Review: Sleepers and Ties

“Sleepers and Ties” by Gail Kirkpatrick is a warm and unhurried book about a grieving museum curator Margaret, dealing with her sister’s death and final wishes. Like Canada, the book isn’t directly about railways, but they are intimately intertwined with the story.

We follow Margaret as she arrives in Saskatoon to attend the reading of her sister’s will. Margaret’s father was the train station agent in small town Plover, Saskatchewan and her sister Shirley was her last close relative. We quickly learn that A) Shirley left a large inheritance, and B) Shirley wanted her money used to revive the rail line through their childhood home. The rest of the book follows from that.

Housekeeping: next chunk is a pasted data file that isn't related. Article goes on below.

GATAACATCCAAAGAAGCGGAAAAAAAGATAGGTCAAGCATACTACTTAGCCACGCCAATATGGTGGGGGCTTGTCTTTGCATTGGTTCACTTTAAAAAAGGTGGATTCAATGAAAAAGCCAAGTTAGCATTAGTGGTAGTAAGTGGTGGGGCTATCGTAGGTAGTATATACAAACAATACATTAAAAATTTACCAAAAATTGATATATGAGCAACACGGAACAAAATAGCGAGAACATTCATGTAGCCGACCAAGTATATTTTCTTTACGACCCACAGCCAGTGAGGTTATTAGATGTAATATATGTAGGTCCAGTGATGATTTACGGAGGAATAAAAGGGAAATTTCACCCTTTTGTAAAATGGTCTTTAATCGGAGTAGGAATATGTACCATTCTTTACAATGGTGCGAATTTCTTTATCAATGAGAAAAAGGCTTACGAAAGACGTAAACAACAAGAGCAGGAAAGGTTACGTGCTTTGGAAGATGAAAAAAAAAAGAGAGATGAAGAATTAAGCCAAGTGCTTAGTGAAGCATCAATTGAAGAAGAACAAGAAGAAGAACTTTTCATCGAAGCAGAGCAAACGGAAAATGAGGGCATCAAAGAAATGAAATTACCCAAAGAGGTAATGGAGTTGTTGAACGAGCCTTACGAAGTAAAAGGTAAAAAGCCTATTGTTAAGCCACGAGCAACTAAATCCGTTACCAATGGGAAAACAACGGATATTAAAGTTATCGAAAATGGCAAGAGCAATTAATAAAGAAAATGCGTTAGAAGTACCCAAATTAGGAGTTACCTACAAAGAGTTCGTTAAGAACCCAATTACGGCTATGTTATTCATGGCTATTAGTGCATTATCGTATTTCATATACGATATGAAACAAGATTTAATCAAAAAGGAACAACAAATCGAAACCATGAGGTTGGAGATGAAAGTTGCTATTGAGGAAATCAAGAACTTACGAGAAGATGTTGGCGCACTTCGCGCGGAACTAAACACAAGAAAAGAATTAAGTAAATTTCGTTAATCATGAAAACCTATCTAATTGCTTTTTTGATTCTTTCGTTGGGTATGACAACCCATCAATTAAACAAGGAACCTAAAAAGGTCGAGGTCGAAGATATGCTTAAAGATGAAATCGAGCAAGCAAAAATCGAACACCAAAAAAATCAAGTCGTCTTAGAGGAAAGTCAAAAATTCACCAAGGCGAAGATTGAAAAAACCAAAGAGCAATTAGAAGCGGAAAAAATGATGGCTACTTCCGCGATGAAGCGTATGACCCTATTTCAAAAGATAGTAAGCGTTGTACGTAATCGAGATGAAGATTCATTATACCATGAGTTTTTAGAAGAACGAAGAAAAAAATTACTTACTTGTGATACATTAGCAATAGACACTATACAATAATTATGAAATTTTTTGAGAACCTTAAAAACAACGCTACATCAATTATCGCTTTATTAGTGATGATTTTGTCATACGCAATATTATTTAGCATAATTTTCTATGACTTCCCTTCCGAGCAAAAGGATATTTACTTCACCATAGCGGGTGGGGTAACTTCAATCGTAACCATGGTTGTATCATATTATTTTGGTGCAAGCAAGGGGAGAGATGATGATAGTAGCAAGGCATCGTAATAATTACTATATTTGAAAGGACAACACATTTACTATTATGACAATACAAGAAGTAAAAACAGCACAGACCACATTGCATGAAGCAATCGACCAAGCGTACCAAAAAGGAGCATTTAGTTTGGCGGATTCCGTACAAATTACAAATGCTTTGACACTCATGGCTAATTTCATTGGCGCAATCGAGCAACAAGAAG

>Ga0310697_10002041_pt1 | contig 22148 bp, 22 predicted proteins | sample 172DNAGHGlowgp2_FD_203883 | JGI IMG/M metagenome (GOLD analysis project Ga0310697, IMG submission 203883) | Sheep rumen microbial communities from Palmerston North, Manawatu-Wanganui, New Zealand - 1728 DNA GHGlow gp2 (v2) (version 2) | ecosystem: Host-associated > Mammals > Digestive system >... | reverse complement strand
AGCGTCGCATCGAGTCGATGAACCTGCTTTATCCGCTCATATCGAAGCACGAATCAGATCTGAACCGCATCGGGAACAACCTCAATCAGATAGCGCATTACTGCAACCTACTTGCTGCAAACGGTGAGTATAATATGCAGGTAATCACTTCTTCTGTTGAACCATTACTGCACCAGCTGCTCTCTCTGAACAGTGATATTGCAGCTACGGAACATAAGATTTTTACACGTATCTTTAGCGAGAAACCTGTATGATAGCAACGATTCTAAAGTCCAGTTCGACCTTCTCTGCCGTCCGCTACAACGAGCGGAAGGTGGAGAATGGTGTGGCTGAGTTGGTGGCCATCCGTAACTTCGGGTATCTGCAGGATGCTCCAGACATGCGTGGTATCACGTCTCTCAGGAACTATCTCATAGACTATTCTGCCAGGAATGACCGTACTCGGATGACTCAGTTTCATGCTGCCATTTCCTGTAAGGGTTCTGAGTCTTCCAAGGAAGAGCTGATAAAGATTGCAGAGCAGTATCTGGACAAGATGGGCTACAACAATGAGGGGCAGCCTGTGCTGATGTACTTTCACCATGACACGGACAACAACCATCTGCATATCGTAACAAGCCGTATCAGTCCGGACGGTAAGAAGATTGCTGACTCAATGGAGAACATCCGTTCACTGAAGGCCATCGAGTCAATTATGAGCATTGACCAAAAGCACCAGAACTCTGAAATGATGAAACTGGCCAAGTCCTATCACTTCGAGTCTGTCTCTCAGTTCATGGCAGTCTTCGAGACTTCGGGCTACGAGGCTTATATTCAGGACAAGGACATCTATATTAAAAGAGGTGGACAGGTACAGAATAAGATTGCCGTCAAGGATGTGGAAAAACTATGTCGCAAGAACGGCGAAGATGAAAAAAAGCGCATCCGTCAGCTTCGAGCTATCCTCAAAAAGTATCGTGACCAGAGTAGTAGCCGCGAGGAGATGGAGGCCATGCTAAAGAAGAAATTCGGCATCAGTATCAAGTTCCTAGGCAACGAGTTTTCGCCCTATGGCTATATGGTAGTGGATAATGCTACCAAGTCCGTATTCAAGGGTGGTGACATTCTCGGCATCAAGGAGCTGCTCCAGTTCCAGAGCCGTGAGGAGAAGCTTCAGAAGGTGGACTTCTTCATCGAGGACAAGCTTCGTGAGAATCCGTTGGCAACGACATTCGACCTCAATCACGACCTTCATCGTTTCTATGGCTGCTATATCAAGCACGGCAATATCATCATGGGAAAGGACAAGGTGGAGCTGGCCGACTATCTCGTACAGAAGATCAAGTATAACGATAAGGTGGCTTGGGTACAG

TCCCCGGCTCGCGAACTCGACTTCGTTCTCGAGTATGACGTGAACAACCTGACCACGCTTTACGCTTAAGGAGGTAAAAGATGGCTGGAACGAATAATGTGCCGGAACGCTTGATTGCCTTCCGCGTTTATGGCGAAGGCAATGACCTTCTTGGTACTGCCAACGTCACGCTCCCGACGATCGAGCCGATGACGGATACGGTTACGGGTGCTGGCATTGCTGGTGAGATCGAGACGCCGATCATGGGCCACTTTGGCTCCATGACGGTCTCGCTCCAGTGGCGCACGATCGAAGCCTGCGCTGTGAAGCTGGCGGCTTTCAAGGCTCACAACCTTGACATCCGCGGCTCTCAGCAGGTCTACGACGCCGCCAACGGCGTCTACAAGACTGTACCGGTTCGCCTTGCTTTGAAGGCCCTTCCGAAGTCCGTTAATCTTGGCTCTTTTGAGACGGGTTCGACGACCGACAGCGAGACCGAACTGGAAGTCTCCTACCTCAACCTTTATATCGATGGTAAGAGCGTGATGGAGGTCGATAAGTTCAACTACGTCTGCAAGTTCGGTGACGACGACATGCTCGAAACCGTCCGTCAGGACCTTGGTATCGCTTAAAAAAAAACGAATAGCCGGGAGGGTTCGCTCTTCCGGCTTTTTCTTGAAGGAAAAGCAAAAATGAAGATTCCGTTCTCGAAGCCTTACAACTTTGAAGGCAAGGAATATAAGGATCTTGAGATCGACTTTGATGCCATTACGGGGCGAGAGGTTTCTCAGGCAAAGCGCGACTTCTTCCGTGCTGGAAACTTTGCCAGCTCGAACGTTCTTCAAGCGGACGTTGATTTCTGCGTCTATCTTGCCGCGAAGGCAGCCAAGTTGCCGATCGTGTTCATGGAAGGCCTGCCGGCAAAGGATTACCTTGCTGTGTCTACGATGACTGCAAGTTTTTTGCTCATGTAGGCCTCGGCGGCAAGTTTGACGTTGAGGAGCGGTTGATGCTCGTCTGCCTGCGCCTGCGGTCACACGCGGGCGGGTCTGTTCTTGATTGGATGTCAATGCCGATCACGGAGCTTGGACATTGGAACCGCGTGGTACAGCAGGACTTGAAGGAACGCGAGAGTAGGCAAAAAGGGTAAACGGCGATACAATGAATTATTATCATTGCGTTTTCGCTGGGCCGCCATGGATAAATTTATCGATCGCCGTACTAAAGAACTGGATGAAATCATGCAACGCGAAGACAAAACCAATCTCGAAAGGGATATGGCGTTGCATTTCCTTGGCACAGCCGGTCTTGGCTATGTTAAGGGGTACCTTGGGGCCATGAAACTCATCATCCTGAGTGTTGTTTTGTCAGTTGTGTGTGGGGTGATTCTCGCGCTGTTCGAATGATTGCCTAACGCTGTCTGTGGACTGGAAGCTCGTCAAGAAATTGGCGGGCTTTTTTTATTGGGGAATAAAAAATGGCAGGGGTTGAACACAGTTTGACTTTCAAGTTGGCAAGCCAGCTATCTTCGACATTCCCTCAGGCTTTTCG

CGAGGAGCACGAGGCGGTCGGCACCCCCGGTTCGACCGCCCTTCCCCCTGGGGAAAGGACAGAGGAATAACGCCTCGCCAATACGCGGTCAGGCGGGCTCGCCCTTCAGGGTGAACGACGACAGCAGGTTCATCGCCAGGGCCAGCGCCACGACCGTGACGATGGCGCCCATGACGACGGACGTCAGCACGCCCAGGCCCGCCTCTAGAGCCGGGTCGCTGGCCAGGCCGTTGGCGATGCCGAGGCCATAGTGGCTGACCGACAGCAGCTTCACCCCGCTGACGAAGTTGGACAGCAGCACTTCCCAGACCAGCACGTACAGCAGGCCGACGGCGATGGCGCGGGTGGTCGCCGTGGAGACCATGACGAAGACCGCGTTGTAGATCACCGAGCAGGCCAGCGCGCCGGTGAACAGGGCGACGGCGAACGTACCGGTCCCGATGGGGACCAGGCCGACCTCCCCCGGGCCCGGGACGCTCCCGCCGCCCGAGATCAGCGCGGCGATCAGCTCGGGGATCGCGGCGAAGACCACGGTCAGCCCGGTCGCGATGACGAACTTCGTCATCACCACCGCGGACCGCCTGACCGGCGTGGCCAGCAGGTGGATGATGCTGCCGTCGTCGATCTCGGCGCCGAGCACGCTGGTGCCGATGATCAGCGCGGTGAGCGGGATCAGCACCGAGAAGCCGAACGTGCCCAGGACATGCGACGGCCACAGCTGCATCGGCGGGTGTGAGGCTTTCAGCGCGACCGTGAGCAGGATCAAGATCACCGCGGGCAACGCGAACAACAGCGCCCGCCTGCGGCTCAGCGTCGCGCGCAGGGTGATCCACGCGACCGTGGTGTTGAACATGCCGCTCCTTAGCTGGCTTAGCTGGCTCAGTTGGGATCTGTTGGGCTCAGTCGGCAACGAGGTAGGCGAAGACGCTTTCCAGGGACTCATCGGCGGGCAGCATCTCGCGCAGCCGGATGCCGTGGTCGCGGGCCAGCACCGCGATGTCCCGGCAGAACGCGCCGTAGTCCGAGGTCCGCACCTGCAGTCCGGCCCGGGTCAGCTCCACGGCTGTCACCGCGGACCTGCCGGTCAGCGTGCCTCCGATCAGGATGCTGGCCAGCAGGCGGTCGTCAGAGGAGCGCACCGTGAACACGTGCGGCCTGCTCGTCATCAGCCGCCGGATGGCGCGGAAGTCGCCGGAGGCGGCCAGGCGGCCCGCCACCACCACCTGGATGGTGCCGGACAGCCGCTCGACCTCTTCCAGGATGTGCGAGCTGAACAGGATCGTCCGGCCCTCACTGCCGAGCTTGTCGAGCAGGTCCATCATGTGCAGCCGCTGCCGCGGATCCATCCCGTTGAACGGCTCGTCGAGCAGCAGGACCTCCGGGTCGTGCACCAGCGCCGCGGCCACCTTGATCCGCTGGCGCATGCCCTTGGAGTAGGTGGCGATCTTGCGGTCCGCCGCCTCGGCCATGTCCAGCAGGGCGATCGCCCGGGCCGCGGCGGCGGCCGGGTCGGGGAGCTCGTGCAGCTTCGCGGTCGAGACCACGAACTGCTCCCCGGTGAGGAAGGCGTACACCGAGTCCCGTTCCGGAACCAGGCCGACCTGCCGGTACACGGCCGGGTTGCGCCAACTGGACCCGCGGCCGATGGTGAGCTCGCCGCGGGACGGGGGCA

I enjoyed the unhurried pace of the book, and the clear “prairieness” of the story. The author knows the prairies and really captured the feeling of being out here, the wide openness and big skies.

“Sleepers and Ties” is a story about community, about legacy and about relationships. Plus, there are trains.

Thank you to the author Gail Kirkpatrick, and to River Street Writing for sending me an electronic copy of the book.

Buy Sleepers and Ties at McNally Robinson, Indigo or Amazon

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